ANKARA, Aug. 14 (Xinhua) -- Turkey is deeply concerned about the latest development in Egypt, a major power in the region, as the clashes between pro- and anti- Morsi protesters left at least 278 people dead and thousands of others injured, analyst say.
Turkish President Abdullah Gul on Wednesday warned that Egypt's fate could be the same as Syria, saying the Syrian crisis just began when security forces fired on civilian protesters.
"I fear Egypt will be dragged into chaos, which is a dead end," he told reporters. WORSE MAY FOLLOW
"Gul's warning should be interpreted as increasing worries of Anakara as worse may follow after the latest development in Egypt, " Hasan Kanbolat, the director of Centre for Middle Eastern Strategic Studies, told Xinhua.
"The fear is that more blood may be shed in Egypt, making it difficult for reconciliation between supporters of (ousted president Mohamed) Morsi and anti-Morsi camp," he added.
Since the beginning, Turkey has been critical of deposing Morsi, calling his ouster as "military coup." But Ankara softened its initial harsh rhetoric toward interim Egyptian government later on and downplayed the divisions between the two countries.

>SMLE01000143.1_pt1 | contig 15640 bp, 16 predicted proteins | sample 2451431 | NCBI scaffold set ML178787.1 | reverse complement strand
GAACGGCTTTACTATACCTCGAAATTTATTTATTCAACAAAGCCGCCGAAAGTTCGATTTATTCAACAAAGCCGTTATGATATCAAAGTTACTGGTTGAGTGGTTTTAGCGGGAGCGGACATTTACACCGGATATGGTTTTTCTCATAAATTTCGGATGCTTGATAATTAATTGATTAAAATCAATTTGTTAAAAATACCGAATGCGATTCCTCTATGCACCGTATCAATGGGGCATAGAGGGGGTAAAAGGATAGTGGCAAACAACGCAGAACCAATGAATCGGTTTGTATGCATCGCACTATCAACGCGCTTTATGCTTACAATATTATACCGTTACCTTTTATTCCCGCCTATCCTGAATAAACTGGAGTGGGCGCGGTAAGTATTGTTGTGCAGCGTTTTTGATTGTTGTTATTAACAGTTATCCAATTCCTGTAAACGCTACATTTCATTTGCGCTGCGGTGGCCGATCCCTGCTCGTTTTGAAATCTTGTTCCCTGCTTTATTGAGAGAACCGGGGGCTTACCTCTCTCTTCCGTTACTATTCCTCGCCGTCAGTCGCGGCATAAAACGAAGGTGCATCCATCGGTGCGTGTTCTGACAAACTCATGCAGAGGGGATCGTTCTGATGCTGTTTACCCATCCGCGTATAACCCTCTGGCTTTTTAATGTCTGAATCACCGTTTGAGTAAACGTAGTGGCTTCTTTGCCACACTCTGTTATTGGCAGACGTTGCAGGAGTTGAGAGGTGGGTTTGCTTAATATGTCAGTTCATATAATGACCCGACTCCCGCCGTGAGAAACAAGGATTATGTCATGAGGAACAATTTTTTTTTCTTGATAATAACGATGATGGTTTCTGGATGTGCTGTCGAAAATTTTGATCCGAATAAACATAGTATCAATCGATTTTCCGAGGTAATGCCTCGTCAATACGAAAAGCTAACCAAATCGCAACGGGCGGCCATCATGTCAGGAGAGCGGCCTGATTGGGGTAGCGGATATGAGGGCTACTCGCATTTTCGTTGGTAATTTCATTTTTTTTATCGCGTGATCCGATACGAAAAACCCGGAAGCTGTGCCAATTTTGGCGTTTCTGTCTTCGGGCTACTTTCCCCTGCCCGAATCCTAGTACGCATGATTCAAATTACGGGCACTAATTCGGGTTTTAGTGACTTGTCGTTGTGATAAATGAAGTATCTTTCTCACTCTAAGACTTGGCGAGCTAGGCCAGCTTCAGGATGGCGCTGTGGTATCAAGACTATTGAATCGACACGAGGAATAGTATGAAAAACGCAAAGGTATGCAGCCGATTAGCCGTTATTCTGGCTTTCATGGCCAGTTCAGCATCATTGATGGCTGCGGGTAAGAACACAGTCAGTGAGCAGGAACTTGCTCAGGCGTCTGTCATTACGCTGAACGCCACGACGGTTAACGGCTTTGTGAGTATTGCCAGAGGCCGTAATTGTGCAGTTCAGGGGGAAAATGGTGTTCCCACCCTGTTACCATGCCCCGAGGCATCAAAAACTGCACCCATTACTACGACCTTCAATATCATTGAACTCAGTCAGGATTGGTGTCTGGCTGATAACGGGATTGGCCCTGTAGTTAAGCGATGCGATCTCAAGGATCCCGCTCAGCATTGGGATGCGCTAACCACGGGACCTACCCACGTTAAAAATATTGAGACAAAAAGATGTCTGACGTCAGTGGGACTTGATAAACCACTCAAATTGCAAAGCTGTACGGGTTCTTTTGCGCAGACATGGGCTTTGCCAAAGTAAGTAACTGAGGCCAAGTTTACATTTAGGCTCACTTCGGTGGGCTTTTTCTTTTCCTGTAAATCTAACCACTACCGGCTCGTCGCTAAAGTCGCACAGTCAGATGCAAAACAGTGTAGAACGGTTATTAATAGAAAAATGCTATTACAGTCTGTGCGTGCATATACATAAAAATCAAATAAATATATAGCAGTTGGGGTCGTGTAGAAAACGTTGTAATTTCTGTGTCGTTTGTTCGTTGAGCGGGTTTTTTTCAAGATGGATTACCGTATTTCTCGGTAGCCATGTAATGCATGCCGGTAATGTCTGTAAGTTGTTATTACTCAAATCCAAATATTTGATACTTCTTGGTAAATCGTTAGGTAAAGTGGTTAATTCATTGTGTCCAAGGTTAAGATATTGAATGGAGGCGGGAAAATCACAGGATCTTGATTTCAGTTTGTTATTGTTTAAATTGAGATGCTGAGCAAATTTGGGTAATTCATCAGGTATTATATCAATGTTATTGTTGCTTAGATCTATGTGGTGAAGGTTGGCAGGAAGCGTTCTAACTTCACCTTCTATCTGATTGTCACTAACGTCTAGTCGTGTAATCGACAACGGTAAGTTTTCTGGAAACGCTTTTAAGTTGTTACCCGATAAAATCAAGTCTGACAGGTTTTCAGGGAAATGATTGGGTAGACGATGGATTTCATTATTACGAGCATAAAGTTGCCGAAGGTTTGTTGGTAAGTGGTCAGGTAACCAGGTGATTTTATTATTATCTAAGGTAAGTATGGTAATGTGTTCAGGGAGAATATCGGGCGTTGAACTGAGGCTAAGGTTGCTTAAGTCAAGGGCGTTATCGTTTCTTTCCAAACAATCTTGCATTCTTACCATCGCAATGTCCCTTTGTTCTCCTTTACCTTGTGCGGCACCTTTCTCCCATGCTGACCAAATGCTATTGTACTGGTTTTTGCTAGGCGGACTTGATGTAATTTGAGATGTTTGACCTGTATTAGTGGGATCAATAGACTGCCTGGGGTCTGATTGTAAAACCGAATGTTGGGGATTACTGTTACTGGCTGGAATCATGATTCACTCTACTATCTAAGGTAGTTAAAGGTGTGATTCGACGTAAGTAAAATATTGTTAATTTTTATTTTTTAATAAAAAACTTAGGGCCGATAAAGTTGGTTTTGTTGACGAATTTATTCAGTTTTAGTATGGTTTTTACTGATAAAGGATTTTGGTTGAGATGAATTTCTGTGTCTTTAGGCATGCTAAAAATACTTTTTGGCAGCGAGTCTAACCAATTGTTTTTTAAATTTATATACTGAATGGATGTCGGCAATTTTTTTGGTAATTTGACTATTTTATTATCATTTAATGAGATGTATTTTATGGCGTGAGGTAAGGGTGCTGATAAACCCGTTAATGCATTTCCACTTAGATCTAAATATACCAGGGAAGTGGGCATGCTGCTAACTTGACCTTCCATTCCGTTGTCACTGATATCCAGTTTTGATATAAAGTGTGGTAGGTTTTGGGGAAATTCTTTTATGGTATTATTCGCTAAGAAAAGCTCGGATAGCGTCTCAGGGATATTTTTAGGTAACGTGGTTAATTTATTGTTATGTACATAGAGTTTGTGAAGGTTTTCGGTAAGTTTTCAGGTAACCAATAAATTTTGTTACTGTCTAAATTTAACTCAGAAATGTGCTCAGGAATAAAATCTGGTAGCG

Gul even sent a congratulatory message to his counterpart late last month on the anniversary of the Egypt's national day in an apparent sign to ease the tension between the two countries.
Commenting on Wednesday events, Markar Esayan, a columnist with Turkish daily Today's Zaman and a local observer, said that the military rulers in Egypt wanted to provoke "a violent response" by the Muslim Brotherhood who supports Morsi's reinstatement.
This concern was also echoed by the opposition parties in Turkey with Faruk Logoglu, deputy chairman of Turkey's main opposition Republican People's Party, condemning the crackdown.
"We are very sad and concerned about these developments (in Egypt)," he noted.
Turkey is a strategic partner of Egypt and the two countries have signed numerous agreements since 2011 to bolster ties in every field. They also shared the same opinions on a series of regional issues.
Ankara fears the political instability may lead to a civil war in Egypt and paralyze the country for years, leaving Turkey alone to face a number of challenges in region.
"Developments in Egypt concern us," the Turkish president stressed.